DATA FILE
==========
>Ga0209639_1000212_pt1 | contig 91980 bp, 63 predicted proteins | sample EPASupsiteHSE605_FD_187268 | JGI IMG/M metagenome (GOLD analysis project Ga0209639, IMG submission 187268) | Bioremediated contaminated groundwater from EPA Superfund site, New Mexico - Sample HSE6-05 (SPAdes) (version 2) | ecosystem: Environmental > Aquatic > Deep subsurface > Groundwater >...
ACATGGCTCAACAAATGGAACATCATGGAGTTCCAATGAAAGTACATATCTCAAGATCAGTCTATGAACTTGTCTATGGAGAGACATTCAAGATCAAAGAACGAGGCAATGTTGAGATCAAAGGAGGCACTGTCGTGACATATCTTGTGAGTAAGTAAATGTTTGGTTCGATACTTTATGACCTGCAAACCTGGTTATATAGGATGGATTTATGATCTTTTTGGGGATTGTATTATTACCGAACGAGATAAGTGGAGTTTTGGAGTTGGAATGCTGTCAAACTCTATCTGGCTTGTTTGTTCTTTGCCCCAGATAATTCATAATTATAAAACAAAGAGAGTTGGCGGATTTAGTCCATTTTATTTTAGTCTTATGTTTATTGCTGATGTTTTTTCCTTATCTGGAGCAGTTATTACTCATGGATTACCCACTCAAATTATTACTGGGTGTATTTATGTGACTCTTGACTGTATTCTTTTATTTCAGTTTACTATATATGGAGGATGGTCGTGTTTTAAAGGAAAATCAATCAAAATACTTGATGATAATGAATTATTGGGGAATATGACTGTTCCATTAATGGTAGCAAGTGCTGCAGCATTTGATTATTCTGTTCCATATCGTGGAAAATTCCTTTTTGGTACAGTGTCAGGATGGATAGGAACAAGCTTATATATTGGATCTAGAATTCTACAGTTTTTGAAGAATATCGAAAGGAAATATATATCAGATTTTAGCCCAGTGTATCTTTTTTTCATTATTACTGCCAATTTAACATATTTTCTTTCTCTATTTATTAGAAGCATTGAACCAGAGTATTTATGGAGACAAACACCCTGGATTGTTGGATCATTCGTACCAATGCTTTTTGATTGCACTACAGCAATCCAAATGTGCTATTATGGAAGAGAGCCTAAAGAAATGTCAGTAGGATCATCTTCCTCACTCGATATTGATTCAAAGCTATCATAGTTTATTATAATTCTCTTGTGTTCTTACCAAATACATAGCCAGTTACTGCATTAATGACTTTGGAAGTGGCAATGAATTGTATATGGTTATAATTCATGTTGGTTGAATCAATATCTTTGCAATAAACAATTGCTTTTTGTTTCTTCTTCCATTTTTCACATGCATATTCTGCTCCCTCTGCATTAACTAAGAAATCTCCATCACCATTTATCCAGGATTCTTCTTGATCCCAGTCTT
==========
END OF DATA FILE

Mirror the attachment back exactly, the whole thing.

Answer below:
>Ga0209639_1000212_pt1 | contig 91980 bp, 63 predicted proteins | sample EPASupsiteHSE605_FD_187268 | JGI IMG/M metagenome (GOLD analysis project Ga0209639, IMG submission 187268) | Bioremediated contaminated groundwater from EPA Superfund site, New Mexico - Sample HSE6-05 (SPAdes) (version 2) | ecosystem: Environmental > Aquatic > Deep subsurface > Groundwater >...
ACATGGCTCAACAAATGGAACATCATGGAGTTCCAATGAAAGTACATATCTCAAGATCAGTCTATGAACTTGTCTATGGAGAGACATTCAAGATCAAAGAACGAGGCAATGTTGAGATCAAAGGAGGCACTGTCGTGACATATCTTGTGAGTAAGTAAATGTTTGGTTCGATACTTTATGACCTGCAAACCTGGTTATATAGGATGGATTTATGATCTTTTTGGGGATTGTATTATTACCGAACGAGATAAGTGGAGTTTTGGAGTTGGAATGCTGTCAAACTCTATCTGGCTTGTTTGTTCTTTGCCCCAGATAATTCATAATTATAAAACAAAGAGAGTTGGCGGATTTAGTCCATTTTATTTTAGTCTTATGTTTATTGCTGATGTTTTTTCCTTATCTGGAGCAGTTATTACTCATGGATTACCCACTCAAATTATTACTGGGTGTATTTATGTGACTCTTGACTGTATTCTTTTATTTCAGTTTACTATATATGGAGGATGGTCGTGTTTTAAAGGAAAATCAATCAAAATACTTGATGATAATGAATTATTGGGGAATATGACTGTTCCATTAATGGTAGCAAGTGCTGCAGCATTTGATTATTCTGTTCCATATCGTGGAAAATTCCTTTTTGGTACAGTGTCAGGATGGATAGGAACAAGCTTATATATTGGATCTAGAATTCTACAGTTTTTGAAGAATATCGAAAGGAAATATATATCAGATTTTAGCCCAGTGTATCTTTTTTTCATTATTACTGCCAATTTAACATATTTTCTTTCTCTATTTATTAGAAGCATTGAACCAGAGTATTTATGGAGACAAACACCCTGGATTGTTGGATCATTCGTACCAATGCTTTTTGATTGCACTACAGCAATCCAAATGTGCTATTATGGAAGAGAGCCTAAAGAAATGTCAGTAGGATCATCTTCCTCACTCGATATTGATTCAAAGCTATCATAGTTTATTATAATTCTCTTGTGTTCTTACCAAATACATAGCCAGTTACTGCATTAATGACTTTGGAAGTGGCAATGAATTGTATATGGTTATAATTCATGTTGGTTGAATCAATATCTTTGCAATAAACAATTGCTTTTTGTTTCTTCTTCCATTTTTCACATGCATATTCTGCTCCCTCTGCATTAACTAAGAAATCTCCATCACCATTTATCCAGGATTCTTCTTGATCCCAGTCTT